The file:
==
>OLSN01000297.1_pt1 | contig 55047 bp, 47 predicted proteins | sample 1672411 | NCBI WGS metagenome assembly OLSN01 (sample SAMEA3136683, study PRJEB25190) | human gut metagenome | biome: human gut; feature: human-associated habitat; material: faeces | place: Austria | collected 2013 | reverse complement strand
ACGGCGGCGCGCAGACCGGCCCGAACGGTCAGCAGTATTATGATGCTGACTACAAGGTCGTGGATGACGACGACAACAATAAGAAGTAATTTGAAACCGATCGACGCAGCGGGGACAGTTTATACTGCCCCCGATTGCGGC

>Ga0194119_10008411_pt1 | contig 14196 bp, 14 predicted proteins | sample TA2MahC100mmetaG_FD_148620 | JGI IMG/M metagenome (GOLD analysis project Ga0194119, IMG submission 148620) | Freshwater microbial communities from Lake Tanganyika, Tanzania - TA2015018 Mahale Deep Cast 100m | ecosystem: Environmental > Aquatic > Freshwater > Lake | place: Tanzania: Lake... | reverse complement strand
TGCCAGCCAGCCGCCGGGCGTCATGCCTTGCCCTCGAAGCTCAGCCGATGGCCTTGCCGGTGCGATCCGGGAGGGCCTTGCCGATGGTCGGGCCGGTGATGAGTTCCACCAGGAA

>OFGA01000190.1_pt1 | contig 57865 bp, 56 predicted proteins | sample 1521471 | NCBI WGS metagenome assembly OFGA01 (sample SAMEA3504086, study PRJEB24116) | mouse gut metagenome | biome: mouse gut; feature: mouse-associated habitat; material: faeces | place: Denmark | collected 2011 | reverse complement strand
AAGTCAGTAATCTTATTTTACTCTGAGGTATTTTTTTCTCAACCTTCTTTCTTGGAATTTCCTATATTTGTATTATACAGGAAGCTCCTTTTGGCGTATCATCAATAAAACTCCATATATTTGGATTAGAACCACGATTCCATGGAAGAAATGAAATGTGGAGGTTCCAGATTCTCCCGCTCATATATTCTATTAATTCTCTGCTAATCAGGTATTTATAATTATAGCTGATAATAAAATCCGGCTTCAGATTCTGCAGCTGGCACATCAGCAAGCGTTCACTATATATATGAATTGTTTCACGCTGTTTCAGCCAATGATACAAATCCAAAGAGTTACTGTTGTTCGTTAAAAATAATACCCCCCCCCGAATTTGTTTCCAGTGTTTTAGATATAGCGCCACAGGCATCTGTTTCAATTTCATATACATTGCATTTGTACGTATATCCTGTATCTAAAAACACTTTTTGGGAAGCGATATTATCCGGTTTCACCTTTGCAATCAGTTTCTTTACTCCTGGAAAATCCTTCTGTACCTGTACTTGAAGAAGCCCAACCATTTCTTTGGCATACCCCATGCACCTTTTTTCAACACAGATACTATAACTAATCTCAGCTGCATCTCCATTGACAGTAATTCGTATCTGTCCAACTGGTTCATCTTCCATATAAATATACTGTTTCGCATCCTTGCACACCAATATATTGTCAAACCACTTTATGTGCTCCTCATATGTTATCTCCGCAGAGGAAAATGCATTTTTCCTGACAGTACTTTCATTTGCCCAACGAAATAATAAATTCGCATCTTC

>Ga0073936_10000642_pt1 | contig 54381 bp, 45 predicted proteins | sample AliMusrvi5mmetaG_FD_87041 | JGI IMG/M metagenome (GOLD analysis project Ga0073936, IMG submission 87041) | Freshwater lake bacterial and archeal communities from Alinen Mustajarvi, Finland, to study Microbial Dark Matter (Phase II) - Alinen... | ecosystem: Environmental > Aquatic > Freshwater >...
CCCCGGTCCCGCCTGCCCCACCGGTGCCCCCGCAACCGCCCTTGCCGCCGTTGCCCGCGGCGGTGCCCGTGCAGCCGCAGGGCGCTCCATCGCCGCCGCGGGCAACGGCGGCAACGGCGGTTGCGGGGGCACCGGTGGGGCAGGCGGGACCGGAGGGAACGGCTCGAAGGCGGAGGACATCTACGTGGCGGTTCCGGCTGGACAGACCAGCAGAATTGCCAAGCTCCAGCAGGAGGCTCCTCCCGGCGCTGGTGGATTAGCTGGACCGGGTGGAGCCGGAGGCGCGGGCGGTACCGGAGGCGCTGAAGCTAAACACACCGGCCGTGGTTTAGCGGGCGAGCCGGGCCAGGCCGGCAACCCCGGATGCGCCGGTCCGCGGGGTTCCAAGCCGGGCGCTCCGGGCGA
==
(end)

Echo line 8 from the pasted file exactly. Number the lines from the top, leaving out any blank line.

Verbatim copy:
CCCCGGTCCCGCCTGCCCCACCGGTGCCCCCGCAACCGCCCTTGCCGCCGTTGCCCGCGGCGGTGCCCGTGCAGCCGCAGGGCGCTCCATCGCCGCCGCGGGCAACGGCGGCAACGGCGGTTGCGGGGGCACCGGTGGGGCAGGCGGGACCGGAGGGAACGGCTCGAAGGCGGAGGACATCTACGTGGCGGTTCCGGCTGGACAGACCAGCAGAATTGCCAAGCTCCAGCAGGAGGCTCCTCCCGGCGCTGGTGGATTAGCTGGACCGGGTGGAGCCGGAGGCGCGGGCGGTACCGGAGGCGCTGAAGCTAAACACACCGGCCGTGGTTTAGCGGGCGAGCCGGGCCAGGCCGGCAACCCCGGATGCGCCGGTCCGCGGGGTTCCAAGCCGGGCGCTCCGGGCGA